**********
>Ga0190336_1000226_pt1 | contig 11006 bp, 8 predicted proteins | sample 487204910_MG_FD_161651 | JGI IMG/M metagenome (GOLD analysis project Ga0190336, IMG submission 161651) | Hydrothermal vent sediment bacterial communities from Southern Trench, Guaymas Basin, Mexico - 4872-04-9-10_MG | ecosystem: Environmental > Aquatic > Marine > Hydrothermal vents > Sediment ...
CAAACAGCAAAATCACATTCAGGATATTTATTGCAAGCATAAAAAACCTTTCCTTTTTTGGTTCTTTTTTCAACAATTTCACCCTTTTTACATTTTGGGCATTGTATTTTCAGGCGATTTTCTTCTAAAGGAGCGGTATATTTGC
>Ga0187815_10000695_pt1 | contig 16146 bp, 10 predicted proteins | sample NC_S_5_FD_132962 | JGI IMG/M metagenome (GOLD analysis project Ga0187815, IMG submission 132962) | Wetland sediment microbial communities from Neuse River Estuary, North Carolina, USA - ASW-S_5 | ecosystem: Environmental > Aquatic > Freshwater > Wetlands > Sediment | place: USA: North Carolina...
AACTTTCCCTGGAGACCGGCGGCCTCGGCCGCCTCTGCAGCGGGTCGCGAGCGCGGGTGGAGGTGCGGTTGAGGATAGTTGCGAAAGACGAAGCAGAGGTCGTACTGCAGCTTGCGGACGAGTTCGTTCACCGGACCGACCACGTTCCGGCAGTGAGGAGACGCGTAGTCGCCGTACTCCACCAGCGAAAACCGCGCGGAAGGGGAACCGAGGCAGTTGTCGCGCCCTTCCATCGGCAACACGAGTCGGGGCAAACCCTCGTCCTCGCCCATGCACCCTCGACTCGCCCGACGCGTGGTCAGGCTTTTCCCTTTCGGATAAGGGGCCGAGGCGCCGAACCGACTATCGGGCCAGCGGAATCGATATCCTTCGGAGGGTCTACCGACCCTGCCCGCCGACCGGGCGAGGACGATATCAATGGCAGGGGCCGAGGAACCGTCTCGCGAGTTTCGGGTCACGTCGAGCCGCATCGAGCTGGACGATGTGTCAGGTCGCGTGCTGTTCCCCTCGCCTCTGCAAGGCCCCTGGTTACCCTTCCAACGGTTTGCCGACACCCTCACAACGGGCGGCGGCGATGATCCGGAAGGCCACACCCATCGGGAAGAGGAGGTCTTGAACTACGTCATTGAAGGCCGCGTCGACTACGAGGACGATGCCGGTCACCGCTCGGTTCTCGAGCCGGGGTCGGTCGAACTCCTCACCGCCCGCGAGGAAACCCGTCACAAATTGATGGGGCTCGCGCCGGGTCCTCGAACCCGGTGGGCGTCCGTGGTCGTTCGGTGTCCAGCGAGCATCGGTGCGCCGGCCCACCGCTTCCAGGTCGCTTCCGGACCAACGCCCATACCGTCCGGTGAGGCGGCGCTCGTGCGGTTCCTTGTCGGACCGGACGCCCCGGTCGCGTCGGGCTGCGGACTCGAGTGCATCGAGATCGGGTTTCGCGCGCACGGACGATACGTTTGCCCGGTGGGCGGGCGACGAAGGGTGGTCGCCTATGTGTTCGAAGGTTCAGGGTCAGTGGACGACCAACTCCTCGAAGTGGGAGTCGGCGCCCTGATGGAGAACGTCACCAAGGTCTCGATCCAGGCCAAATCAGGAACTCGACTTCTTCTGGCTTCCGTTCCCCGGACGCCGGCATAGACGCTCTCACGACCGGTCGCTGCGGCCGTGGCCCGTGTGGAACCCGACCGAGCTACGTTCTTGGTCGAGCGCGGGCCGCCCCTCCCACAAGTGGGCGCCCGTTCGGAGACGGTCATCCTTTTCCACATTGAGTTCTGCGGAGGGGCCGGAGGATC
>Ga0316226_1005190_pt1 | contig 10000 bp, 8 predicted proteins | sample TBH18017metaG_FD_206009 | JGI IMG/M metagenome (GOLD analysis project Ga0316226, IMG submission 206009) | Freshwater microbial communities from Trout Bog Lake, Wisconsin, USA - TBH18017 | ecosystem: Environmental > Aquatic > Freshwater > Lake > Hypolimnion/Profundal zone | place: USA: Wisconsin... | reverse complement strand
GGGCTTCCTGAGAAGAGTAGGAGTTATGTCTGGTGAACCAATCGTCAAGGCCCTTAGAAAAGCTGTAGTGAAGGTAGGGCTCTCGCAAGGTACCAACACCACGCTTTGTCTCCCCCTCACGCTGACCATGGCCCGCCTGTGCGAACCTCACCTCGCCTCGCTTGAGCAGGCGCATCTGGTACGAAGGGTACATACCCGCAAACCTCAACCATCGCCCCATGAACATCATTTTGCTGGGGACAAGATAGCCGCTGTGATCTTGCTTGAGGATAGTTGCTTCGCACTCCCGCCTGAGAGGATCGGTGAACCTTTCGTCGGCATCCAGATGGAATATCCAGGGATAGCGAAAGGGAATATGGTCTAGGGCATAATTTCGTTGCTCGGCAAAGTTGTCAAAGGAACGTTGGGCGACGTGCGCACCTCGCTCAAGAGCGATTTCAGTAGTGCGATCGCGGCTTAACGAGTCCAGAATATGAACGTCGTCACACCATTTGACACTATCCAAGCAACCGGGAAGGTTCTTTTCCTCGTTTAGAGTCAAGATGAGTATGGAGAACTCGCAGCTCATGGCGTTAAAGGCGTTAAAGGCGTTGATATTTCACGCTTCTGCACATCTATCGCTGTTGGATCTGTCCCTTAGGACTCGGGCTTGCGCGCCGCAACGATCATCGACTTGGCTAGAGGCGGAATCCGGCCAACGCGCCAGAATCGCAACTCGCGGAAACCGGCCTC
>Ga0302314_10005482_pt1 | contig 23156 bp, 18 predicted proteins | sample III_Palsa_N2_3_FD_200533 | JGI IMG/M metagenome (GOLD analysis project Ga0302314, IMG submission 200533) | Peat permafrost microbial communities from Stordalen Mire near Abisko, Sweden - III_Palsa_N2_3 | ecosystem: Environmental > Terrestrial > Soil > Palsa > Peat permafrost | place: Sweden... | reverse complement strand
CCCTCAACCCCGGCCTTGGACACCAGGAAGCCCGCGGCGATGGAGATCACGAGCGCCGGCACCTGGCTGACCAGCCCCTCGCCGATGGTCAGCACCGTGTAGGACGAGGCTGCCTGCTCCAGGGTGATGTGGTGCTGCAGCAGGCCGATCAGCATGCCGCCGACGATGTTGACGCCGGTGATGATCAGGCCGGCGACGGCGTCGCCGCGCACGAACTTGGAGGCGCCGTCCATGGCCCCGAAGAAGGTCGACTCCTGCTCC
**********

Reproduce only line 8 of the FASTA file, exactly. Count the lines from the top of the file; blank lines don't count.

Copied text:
CCCTCAACCCCGGCCTTGGACACCAGGAAGCCCGCGGCGATGGAGATCACGAGCGCCGGCACCTGGCTGACCAGCCCCTCGCCGATGGTCAGCACCGTGTAGGACGAGGCTGCCTGCTCCAGGGTGATGTGGTGCTGCAGCAGGCCGATCAGCATGCCGCCGACGATGTTGACGCCGGTGATGATCAGGCCGGCGACGGCGTCGCCGCGCACGAACTTGGAGGCGCCGTCCATGGCCCCGAAGAAGGTCGACTCCTGCTCC